kcorr = {Icorr N (EW)/ρ}
where kcorr = corrosion rate, Icorr is the corrosion current density (A/cm2), N is a constant value that relates to the units of corrosion rate = 3272 mm/y, EW is the equivalent weight of Monel, ρ is the density 8.90 (g/cm3) for Monel and A is the area of the sample. The data obtained show that there is a difference in the corrosion rates in NaCl and Na2SO4 media and falls in the expected behavior of faster rate of metal degradation in chloride medium [29]. The Monel alloy is coated with graphene quantum dots for different time durations before the polarization studies. Monel alloy coated with graphene used in the above experiments along with Raman imaging spectrum of the sample is shown in Figure 2. The appearance of D and G bands along with 2D band is indicative of the graphene adsorbed layer. The phonon mode (E2g symmetry) at the Brillouin zone center is doubly degenerate and caused the G band appearance. It is considered as a normal first order Raman scattering process in graphene. The other bands are caused by second order processes [30]. The 2D band is split instead of being a sharp peak due to the defects caused by the adsorption of graphene on Monel. Figure 2A exhibits the black coating color of graphene on a shiny monel surface. The dip coating of GQD is carried out for different durations before beginning the potentiodynamic experiments. The Tafel plots of Monel and Monel with graphene quantum dots are presented in Figure 3 for the 25 h deposition of GQD. Here the first polarization experiment showed a very high corrosion current compared to the subsequent ones. Thereafter, the corrosion currents are nearing a steady value. Table 3 gives the observed experimental results upon successive polarizations. The first polarization measurement of the 1 h GQD sample had a corrosion rate nearly 25 times as high as Monel alone. After three polarizations, however, the corrosion rate decreased to the value of uncoated Monel. The data obtained in the measurements with coated Monel shows that its corrosion rate is higher which decreases upon successive polarizations to the value of uncoated Monel. The observed features of GQD coated Monel is compared in Figure 4. This suggests that during the polarization measurements, the galvanically coupled Monel appears to undergo a transformation. Figure 4 also depicts the galvanic potentials of different metals and the state of the Monel alloy after the first polarization. Based on the galvanic series, graphene will be noble and Monel will be active suggesting the galvanic coupling of the metals. The breakdown of the galvanic coupling during the polarization results in the formation of hydroxides on the surface of Monel causing it to become a non-conductor (see FTIR section).

3.2. Monel Coated with Graphene Oxide

The experiments with Monel coated graphene oxide showed a slightly higher corrosion current density value than the uncoated Monel in the polarization experiments. We did not observe a high corrosion density in the first polarization as observed with GQD coatings. This was a contrasting behavior of the oxide coating. The CVD method of making graphene is discussed in the literature to have defect centers [19]. The data obtained from Tafel analysis is presented in Table 4. Figure 4 shows the corrosion rate obtained with GO coating. Since there has been no change in the corrosion rates from first to successive polarizations, only one value is shown in the figure.
FTIR Spectrum: The sample of Monel coated with graphene quantum dots is analyzed by FTIR after successive potentiodynamic experiments. Figure 5 shows the FTIR spectrum with vibrational peaks at 3458 cm−1 due to OH stretch, and peaks at 405 cm−1 and 582 cm−1 due to Ni-O stretching and Ni-O-H, and bending vibration at 1688 cm−1 [31,32]. The sample developed slight green coloration. The experiments carried out under identical conditions with FTIR on blank Monel does not show the peak at 3458 cm−1, confirming that it is due to the hydroxide formation by corrosion reaction. We carried out chronoamperometric measurements on Monel coated GQD [33] and observed the green color development on the sample.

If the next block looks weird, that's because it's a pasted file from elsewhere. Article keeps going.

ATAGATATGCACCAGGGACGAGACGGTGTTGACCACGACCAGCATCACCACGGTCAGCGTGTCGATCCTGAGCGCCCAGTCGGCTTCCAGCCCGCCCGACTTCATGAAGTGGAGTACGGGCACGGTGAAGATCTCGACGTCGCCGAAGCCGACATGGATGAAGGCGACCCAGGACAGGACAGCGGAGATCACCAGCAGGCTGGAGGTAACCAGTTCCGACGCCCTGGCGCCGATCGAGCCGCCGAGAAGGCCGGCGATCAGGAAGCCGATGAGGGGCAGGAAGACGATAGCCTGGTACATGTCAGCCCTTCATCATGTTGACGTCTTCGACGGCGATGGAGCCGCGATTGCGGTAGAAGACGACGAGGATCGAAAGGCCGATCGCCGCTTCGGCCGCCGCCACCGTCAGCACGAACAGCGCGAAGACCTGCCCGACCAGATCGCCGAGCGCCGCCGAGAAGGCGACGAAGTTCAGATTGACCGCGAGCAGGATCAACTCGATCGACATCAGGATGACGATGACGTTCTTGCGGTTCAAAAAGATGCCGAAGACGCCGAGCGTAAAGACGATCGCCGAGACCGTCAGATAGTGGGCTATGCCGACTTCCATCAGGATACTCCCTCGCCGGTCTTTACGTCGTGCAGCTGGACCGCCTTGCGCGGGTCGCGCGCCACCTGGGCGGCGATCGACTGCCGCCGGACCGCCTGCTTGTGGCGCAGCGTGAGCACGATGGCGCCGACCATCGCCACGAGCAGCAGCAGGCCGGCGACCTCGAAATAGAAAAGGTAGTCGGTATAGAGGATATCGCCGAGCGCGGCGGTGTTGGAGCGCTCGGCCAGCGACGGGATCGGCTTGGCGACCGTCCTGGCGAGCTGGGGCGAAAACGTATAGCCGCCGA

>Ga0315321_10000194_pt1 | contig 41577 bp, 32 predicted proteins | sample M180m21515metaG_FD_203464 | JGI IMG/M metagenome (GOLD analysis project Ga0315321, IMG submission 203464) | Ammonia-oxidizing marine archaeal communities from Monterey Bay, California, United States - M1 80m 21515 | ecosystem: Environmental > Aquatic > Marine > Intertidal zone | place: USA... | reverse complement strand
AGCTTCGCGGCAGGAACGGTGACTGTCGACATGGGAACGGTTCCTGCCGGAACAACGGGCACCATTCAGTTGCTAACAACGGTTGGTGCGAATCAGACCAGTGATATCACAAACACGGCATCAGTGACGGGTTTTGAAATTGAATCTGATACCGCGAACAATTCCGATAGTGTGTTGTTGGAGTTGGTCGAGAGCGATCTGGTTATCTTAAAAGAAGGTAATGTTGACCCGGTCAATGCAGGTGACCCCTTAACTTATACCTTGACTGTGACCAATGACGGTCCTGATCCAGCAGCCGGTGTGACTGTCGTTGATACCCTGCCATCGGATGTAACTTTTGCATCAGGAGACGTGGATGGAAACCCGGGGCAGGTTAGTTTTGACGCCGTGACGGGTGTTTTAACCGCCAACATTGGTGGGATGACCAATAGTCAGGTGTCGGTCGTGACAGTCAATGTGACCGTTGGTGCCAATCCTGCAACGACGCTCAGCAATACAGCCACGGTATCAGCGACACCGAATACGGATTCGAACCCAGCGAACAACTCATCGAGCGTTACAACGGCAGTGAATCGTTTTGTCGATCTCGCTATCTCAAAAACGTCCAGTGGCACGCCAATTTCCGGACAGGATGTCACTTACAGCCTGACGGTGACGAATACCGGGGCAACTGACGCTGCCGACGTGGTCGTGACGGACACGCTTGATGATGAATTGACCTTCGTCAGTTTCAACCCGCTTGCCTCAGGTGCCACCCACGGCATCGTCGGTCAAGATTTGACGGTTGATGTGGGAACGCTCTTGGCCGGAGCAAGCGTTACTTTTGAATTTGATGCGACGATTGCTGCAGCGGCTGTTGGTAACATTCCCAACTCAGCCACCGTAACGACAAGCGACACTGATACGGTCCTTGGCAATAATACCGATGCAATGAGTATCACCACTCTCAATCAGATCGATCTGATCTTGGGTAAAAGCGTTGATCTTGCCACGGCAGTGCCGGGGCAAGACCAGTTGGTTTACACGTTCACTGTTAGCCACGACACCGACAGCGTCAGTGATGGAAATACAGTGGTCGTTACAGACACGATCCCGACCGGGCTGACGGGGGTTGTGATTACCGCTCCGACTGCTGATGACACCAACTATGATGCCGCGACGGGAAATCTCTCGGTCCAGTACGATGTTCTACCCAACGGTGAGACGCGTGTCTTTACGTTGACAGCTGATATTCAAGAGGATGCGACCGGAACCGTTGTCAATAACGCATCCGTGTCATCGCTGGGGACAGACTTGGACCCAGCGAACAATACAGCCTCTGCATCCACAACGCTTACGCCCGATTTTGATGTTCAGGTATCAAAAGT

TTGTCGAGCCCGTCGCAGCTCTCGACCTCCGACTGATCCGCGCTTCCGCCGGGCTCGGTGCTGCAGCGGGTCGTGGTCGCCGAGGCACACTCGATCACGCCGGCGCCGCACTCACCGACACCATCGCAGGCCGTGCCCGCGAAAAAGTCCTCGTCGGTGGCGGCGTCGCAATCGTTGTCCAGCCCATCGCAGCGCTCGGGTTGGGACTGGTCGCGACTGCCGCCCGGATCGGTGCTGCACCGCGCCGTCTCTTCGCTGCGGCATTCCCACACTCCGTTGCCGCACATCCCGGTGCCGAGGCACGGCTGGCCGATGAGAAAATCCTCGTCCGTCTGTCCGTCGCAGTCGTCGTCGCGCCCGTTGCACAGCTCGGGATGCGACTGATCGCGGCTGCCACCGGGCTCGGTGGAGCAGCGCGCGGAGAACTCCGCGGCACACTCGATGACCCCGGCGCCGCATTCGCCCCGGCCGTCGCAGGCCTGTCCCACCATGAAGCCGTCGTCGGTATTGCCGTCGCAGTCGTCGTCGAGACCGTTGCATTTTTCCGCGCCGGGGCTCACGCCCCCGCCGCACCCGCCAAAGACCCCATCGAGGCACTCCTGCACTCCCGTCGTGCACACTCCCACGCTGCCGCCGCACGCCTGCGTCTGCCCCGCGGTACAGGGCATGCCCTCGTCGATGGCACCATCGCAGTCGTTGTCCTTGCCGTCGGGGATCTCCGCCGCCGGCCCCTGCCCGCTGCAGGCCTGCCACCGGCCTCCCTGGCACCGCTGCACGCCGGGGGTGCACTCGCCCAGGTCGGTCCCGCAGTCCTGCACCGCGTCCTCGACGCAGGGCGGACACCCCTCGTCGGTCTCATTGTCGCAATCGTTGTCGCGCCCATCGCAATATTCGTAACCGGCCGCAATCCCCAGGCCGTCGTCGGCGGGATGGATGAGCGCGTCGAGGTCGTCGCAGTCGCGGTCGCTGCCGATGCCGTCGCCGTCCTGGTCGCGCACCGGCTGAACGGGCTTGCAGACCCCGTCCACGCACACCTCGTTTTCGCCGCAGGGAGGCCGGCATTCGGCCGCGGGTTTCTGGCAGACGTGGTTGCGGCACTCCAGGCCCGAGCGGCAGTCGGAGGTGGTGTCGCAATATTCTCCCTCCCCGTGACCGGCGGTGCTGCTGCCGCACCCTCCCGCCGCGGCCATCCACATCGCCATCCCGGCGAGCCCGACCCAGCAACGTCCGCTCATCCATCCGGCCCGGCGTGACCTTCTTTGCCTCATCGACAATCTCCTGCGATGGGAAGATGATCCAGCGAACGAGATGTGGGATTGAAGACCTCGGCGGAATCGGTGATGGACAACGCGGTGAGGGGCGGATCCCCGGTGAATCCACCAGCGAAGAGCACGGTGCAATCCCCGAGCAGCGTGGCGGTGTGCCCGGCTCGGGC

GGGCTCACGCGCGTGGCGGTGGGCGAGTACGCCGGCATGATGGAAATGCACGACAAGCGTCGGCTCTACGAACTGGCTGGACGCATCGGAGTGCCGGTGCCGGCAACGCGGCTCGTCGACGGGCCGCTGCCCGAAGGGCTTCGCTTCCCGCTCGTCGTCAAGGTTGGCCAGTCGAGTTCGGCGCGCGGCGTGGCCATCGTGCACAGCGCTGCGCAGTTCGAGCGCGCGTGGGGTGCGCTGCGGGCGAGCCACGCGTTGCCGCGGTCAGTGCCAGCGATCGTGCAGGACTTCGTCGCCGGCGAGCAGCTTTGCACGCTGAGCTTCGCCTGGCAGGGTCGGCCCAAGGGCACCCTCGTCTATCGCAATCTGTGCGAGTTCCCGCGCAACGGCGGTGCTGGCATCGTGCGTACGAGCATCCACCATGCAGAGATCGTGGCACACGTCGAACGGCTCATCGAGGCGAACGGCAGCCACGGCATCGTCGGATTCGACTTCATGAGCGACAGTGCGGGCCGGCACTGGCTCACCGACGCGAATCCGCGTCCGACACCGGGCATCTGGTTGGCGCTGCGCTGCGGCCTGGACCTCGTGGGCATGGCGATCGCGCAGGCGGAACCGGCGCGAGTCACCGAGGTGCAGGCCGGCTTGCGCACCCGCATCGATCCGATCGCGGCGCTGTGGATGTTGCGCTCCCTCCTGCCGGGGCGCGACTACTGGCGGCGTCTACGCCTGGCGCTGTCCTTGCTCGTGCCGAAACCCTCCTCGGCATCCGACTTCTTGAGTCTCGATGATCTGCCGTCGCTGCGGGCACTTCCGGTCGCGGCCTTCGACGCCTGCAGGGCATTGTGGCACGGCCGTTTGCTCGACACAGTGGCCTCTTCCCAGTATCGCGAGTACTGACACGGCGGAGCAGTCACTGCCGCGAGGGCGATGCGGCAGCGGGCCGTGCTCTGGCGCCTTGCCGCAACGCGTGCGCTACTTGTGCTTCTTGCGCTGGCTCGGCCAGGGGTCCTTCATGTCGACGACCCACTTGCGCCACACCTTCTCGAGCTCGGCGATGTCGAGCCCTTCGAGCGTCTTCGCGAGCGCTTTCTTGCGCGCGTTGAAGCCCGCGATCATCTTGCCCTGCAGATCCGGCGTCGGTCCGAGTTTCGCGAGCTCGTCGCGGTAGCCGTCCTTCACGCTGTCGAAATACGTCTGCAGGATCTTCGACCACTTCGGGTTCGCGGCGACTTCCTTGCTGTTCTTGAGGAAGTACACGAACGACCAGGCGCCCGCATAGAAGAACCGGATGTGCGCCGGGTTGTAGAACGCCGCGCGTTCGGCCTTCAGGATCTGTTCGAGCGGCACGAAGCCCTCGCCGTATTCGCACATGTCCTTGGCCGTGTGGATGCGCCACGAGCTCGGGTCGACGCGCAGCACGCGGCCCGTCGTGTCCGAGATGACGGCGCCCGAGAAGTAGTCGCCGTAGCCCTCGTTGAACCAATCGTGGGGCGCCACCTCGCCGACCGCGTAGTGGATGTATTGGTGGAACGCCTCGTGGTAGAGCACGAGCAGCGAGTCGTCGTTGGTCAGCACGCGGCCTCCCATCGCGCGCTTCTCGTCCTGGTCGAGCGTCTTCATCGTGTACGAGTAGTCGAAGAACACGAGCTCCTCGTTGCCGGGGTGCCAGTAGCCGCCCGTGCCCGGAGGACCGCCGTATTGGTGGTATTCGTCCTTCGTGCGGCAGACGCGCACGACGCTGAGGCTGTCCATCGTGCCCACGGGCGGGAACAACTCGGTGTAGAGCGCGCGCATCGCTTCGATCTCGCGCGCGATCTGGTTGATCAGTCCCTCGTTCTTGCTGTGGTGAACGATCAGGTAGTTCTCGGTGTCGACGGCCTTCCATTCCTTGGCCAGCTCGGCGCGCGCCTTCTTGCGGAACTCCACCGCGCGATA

3.3. Electrochemical Impedance Spectroscopy

Electrochemical impedance spectroscopy (EIS) is a very useful technique for obtaining resistive behavior of surface/electrolyte interface and can be used to study the protective films on metals. The common representation of the EIS is the plot of Zimaginary vs. Zreal, often called the Nyquist plot, which provides the processes at various interfaces. In order to understand the mechanism operating in the corrosion of Monel coated with GQD, EIS was used. Here, a small sinusoidal perturbation was applied to the electrochemical cell and the impedance modulus was recorded as a function of frequency, ω. A plot of real and imaginary impedance modulus was generated to determine the mechanism and robustness of the coating. The observed behavior was understood by fitting the data to a simple equivalent circuit model. Figure 6 shows the Nyquist plot for the Monel coated with GQD. The Rp value measured is 421.26 ohm s/cm2 for the first polarization, which increased upon subsequent polarizations. This is consistent with the results obtained from Tafel plots (see Table 3 where the corrosion densities changing from polarization). The Bode’s plot shown in Figure 7 shows the same trend of increased polarization resistance in subsequent polarizations, again consistent with Nyquist results. The Rp value measured with Monel/GQD is a lot lower than has been reported for Cu/graphene, suggesting that Monel/graphene is better coupled to give a lower Rp value. In a typical case of an insulating material coated on a metal such as copper [34], this value is 4.2 MΩ/cm2/CH2 group when copper is coated with n-alkane thiols by varying the number of CH2 groups. The Monel coated GQD was showing a lower polarization resistance indicating higher corrosion current which decreases with number of polarizations due to the formation of insulating film on Monel.